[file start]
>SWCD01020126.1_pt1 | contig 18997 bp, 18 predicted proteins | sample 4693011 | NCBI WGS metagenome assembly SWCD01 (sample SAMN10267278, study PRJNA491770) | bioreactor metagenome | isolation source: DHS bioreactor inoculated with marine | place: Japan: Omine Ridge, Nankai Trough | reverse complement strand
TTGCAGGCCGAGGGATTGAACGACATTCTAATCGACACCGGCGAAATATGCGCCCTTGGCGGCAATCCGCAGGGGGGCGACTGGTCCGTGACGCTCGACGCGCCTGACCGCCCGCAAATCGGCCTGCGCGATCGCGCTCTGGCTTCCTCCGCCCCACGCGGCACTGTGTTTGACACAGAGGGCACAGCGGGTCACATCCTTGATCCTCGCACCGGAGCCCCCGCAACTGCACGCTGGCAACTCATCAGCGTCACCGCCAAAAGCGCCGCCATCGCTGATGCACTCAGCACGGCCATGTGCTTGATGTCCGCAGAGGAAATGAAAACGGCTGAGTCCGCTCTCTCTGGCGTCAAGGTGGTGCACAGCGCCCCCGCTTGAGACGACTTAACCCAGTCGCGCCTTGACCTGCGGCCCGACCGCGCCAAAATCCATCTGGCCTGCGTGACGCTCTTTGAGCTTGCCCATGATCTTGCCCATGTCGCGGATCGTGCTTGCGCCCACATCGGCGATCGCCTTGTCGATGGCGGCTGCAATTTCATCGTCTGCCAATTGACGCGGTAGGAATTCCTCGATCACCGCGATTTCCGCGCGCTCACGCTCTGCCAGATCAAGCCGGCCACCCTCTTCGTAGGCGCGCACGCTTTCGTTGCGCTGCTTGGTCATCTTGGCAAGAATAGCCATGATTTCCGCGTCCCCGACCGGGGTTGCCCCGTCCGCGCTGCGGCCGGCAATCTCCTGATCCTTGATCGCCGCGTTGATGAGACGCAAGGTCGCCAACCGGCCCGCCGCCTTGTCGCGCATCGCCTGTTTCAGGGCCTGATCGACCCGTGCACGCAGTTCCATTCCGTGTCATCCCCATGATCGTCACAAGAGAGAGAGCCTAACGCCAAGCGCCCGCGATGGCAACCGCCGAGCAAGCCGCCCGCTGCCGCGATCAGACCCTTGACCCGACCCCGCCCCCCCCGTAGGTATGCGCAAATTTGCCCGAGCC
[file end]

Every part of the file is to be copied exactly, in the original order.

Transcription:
>SWCD01020126.1_pt1 | contig 18997 bp, 18 predicted proteins | sample 4693011 | NCBI WGS metagenome assembly SWCD01 (sample SAMN10267278, study PRJNA491770) | bioreactor metagenome | isolation source: DHS bioreactor inoculated with marine | place: Japan: Omine Ridge, Nankai Trough | reverse complement strand
TTGCAGGCCGAGGGATTGAACGACATTCTAATCGACACCGGCGAAATATGCGCCCTTGGCGGCAATCCGCAGGGGGGCGACTGGTCCGTGACGCTCGACGCGCCTGACCGCCCGCAAATCGGCCTGCGCGATCGCGCTCTGGCTTCCTCCGCCCCACGCGGCACTGTGTTTGACACAGAGGGCACAGCGGGTCACATCCTTGATCCTCGCACCGGAGCCCCCGCAACTGCACGCTGGCAACTCATCAGCGTCACCGCCAAAAGCGCCGCCATCGCTGATGCACTCAGCACGGCCATGTGCTTGATGTCCGCAGAGGAAATGAAAACGGCTGAGTCCGCTCTCTCTGGCGTCAAGGTGGTGCACAGCGCCCCCGCTTGAGACGACTTAACCCAGTCGCGCCTTGACCTGCGGCCCGACCGCGCCAAAATCCATCTGGCCTGCGTGACGCTCTTTGAGCTTGCCCATGATCTTGCCCATGTCGCGGATCGTGCTTGCGCCCACATCGGCGATCGCCTTGTCGATGGCGGCTGCAATTTCATCGTCTGCCAATTGACGCGGTAGGAATTCCTCGATCACCGCGATTTCCGCGCGCTCACGCTCTGCCAGATCAAGCCGGCCACCCTCTTCGTAGGCGCGCACGCTTTCGTTGCGCTGCTTGGTCATCTTGGCAAGAATAGCCATGATTTCCGCGTCCCCGACCGGGGTTGCCCCGTCCGCGCTGCGGCCGGCAATCTCCTGATCCTTGATCGCCGCGTTGATGAGACGCAAGGTCGCCAACCGGCCCGCCGCCTTGTCGCGCATCGCCTGTTTCAGGGCCTGATCGACCCGTGCACGCAGTTCCATTCCGTGTCATCCCCATGATCGTCACAAGAGAGAGAGCCTAACGCCAAGCGCCCGCGATGGCAACCGCCGAGCAAGCCGCCCGCTGCCGCGATCAGACCCTTGACCCGACCCCGCCCCCCCCGTAGGTATGCGCAAATTTGCCCGAGCC